I think one can see how this development of individuality [Pg 118] among the solitary wasps comes about. May it not be because the wasps are solitary? They live alone. They have no one to imitate; they are uninfluenced by their fellows. No community interests override or check individual whims or peculiarities. The innate tendency to variation, active in all forms of life, has with them full sway. Among the social bees or wasps one would not expect to find those differences between individuals. The members of a colony all appear alike in habits and in dispositions. Colonies differ, as every bee-keeper knows, but probably the members composing it differ very little. The community interests shape all alike. Is it not the same in a degree among men? Does not solitude bring out a man's peculiarities and differentiate him from others? The more one lives alone, the more he becomes unlike his fellows. Hence the original and racy flavor of woodsmen, pioneers, lone dwellers in Nature's solitudes. Thus isolated communities develop characteristics of their own. Constant intercommunication, the friction of travel, of streets, of books, of newspapers, make us all alike; we are, as it were, all pebbles upon the same shore, washed by the same waves.

Among the larger of vertebrate animals, I think, one might reasonably expect to find more individuality among those that are solitary than among those that are gregarious; more among birds of prey than among water-fowl, more among foxes than among [Pg 119] prairie-dogs, more among moose than among sheep or buffalo, more among grouse than among quail. But I do not know that this is true.

Yet among none of these would one expect to find the diversity of individual types that one finds among men. No two dogs of the same breed will be found to differ as two men of the same family often differ. An original fox, or wolf, or bear, or beaver, or crow, or crab,—that is, one not merely different from his fellows, but obviously superior to them, differing from them as a master mind differs from the ordinary mind,—I think, one need not expect to find. It is quite legitimate for the animal-story writer to make the most of the individual differences in habits and disposition among the animals; he has the same latitude any other story writer has, but he is bound also by the same law of probability, the same need of fidelity to nature. If he proceed upon the theory that the wild creatures have as pronounced individuality as men have, that there are master minds among them, inventors and discoverers of new ways, born captains and heroes, he will surely "o'erstep the modesty of nature."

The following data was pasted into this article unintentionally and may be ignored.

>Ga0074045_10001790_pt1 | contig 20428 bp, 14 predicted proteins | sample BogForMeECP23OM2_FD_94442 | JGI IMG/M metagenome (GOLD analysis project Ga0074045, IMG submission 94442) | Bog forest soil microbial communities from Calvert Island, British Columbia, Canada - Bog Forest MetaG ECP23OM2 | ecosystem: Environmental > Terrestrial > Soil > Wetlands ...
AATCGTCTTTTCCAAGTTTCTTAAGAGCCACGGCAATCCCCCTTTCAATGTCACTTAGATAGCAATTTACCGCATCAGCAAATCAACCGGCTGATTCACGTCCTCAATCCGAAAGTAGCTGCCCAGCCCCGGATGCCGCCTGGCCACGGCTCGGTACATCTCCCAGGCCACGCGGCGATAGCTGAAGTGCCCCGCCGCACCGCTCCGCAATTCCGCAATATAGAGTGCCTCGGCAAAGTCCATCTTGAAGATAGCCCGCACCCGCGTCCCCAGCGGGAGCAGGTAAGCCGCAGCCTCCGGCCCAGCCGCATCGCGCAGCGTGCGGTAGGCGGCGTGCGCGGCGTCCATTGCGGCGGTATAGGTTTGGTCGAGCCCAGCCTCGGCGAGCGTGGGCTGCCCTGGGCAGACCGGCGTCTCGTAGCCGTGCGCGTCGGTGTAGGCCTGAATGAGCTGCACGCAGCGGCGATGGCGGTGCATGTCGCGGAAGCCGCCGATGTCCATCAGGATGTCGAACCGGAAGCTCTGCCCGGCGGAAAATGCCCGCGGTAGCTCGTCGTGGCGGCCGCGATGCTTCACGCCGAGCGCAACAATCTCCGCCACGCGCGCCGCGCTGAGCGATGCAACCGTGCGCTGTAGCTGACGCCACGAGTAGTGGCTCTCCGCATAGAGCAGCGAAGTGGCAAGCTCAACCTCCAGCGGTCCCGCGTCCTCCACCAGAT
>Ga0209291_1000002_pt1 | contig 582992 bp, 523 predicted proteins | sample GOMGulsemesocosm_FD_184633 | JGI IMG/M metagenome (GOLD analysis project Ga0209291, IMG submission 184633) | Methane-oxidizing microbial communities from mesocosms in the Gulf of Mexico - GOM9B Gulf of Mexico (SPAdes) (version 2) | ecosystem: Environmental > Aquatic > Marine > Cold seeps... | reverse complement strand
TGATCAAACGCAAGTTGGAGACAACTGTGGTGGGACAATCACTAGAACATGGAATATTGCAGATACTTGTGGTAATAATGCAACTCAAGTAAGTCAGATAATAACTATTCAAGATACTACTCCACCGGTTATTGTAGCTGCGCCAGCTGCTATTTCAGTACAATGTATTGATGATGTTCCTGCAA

The great diversity of character and capacity among men doubtless arises from their greater and more complex needs, relations, and aspirations. The animals' needs in comparison are few, their relations simple, and their aspirations nil. One cannot see what could give rise to the individual types [Pg 120] and exceptional endowments that are often claimed for them. The law of variation, as I have said, would give rise to differences, but not to a sudden reversal of race habits, or to animal geniuses.

The law of variation is everywhere operative—less so now, no doubt, than in the earlier history of organic life on the globe. Yet Nature is still experimenting in her blind way, and hits upon many curious differences and departures. But I suppose if the race of man were exterminated, man would never arise again. I doubt if the law of evolution could ever again produce him, or any other species of animal.

This principle of variation was no doubt much more active back in geologic time, during the early history of animal life upon the globe, than it is in this late age. And for the reason that animal life was less adapted to its environment than it is now, the struggle for life was sharper. Perfect adaptation of any form of life to the conditions surrounding it seems to check variability. Animal and plant life seem to vary more in this country than in England because the conditions of life are harder. The extremes of heat and cold, of wet and dry, are much greater. It has been found that the eggs of the English sparrow vary in form and color more in the United States than in Great Britain. Certain American shells are said to be more variable than the English. Among our own birds it has been found that [Pg 121] the "migratory species evince a greater amount of individual variation than do non-migrating species" because they are subject to more varying conditions of food and climate. I think we may say, then, if there were no struggle for life, if uniformity of temperature and means of subsistence everywhere prevailed, there would be little or no variation and no new species would arise. The causes of variation seem to be the inequality and imperfection of things; the pressure of life is unequally distributed, and this is one of Nature's ways that accounts for much that we see about us.[Pg 122]

[Pg 123]



After the discussion carried on in the foregoing chapters touching the general subject of animal life and instinct, we are prepared, I think, to ask with more confidence, What do animals know?

The animals unite such ignorance with such apparent knowledge, such stupidity with such cleverness, that in our estimate of them we are likely to rate their wit either too high or too low. With them, knowledge does not fade into ignorance, as it does in man; the contrast is like that between night and day, with no twilight between. So keen one moment, so blind the next!